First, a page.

Nigeria’s National Emergency Management Agency (NEMA) has received warnings from the neighbouring Republic of Niger that the present water level in the River Niger is as high as this time in 2012, a year of destructive floods.
“If the heavy rainfall continues in intensity and duration within these regions of the River Niger, it is imminent that flood situation similar to that of the year 2012 may occur,” NEMA Director General Muhammad Sani Sidi said.
In June, major thunderstorms caused the Iyi-Udele River in central Nigeria to flood, displacing 5,000 people. In early August, local disaster management officials in the country’s Kano State said that flooding had left thousands of homes destroyed or damaged.
“Following intense rainfall and rises in water level, the NEMA has advised communities along the River Niger to evacuate immediately to safer ground over the likelihood of floods that may occur at any moment from now,” the agency said in a statement earlier this month.
Soon after, the Nigerian Meteorological Agency (NiMet), in collaboration with the Nigerian Hydrological Services Agency (NIHSA), warned of potential flooding in 11 states across the country between August and October this year.
“Rainfall in June and July means that soil moisture is near or at saturation levels,” the agencies said.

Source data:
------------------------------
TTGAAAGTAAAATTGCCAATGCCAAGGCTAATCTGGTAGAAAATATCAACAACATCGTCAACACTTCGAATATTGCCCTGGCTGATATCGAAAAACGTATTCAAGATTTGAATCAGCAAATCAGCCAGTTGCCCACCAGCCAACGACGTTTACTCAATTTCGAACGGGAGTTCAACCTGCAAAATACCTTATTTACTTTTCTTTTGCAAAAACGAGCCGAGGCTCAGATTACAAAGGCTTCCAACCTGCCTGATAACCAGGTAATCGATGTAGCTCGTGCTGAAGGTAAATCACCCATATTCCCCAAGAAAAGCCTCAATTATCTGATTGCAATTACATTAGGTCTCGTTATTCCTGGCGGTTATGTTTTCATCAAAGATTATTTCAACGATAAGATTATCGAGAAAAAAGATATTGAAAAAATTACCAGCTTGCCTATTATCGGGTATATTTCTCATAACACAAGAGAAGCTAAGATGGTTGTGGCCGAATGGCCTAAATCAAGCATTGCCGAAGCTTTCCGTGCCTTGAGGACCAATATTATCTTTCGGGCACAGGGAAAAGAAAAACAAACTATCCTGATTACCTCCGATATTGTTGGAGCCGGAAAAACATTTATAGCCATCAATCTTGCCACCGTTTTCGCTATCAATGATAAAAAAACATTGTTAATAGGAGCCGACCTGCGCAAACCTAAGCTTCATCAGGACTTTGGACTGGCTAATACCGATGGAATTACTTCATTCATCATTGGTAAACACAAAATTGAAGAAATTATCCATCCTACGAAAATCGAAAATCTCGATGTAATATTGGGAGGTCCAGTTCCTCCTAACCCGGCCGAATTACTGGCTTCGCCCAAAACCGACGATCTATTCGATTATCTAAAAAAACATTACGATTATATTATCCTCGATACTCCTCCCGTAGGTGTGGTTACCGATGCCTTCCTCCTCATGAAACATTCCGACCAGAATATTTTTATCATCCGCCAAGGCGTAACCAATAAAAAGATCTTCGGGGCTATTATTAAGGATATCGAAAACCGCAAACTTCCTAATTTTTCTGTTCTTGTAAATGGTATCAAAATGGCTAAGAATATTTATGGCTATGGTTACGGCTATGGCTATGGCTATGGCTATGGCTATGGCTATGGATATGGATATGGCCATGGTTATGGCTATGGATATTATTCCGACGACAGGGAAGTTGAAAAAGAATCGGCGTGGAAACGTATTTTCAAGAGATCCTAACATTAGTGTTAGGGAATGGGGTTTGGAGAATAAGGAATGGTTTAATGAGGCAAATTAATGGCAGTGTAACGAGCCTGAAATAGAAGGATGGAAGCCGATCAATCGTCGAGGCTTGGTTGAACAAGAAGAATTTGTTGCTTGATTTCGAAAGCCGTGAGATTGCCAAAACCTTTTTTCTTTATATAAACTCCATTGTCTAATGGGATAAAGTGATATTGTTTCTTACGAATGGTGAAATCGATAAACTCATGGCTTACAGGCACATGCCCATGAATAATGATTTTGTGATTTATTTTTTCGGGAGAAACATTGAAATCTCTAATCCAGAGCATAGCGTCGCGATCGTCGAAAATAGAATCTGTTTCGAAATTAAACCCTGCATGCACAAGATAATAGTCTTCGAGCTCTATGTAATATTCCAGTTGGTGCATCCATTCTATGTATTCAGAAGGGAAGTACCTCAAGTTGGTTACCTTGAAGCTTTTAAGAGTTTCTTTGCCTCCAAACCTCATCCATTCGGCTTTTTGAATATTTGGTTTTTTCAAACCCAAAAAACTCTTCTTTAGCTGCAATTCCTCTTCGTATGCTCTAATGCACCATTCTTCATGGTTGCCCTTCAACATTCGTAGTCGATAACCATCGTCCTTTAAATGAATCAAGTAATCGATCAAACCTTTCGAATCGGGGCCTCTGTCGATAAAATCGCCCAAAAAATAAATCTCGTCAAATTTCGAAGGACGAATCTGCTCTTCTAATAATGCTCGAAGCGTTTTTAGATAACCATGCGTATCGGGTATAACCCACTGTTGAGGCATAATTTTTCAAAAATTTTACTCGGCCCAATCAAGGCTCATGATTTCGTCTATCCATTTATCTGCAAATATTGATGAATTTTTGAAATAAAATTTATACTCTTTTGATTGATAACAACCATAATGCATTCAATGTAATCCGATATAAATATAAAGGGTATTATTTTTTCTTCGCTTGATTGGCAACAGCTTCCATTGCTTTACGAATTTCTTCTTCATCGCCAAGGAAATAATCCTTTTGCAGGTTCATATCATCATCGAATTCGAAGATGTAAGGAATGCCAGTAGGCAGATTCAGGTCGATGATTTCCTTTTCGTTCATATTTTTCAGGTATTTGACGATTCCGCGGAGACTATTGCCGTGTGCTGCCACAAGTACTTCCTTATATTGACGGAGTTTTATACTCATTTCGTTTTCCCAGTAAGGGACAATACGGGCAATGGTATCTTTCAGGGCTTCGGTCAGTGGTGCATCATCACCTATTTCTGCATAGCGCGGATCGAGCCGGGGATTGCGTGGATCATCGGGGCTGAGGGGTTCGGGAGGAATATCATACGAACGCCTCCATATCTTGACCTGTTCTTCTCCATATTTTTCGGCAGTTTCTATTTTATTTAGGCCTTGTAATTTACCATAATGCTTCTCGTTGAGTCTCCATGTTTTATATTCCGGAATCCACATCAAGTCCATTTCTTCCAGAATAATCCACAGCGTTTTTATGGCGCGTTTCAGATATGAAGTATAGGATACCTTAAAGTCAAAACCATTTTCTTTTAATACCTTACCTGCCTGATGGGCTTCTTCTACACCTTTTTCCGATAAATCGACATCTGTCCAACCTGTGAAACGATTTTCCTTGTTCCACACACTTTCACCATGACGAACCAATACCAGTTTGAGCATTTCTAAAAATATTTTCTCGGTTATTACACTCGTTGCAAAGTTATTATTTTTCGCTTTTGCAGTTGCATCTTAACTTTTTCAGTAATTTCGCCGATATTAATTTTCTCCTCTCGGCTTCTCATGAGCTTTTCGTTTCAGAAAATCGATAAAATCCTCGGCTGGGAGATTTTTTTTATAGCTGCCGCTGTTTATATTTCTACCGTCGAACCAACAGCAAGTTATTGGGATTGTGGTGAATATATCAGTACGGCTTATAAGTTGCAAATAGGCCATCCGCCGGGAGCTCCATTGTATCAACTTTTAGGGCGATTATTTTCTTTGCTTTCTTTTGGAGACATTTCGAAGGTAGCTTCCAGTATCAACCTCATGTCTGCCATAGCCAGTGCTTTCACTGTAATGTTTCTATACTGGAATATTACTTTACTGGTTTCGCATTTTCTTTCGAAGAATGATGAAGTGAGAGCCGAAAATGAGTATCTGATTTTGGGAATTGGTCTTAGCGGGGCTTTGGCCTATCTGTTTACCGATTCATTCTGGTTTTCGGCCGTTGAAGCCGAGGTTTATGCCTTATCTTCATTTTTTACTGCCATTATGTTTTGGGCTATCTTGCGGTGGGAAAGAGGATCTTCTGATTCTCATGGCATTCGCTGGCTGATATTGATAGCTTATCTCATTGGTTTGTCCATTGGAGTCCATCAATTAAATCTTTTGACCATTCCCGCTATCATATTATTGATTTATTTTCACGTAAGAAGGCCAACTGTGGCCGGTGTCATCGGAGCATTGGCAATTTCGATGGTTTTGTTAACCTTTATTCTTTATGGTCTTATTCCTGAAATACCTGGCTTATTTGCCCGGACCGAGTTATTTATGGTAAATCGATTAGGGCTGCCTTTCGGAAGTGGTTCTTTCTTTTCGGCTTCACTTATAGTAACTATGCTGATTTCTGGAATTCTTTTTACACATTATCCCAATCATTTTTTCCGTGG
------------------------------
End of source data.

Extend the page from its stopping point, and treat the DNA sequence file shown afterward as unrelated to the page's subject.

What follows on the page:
In this particular season, as the world’s climate rebounds from a major El Nino, the usual summer easterly waves have been late in coming. These large clusters of thunderstorms develop in tropical Africa during the rainy season, and are steered westward in the Tropical Easterly Jet Stream.
Such major thunderstorm collections leave Africa, typically through Sierra Leone or Guinea, and sometimes spin up to become Atlantic hurricanes, heading for the US.
More importantly for tropical Africa, they bring torrential rain at a frequency of approximately once a week.
In Nigeria, only twice this year has significant flooding been reported, but that may be about to change.
With confirmation from the agencies of ground saturation, any further easterly waves will produce flooding.
Over the last two days, Kano state reported nearly 150mm of rain. Abuja reported only 16mm but given the local city flooding, there was probably more. Bida, to the west of the capital, recorded 28mm.
The warnings of evacuation have been issued and the thunderstorm clusters are developing regularly.
The final weeks of Nigeria’s rainy season may be dramatic.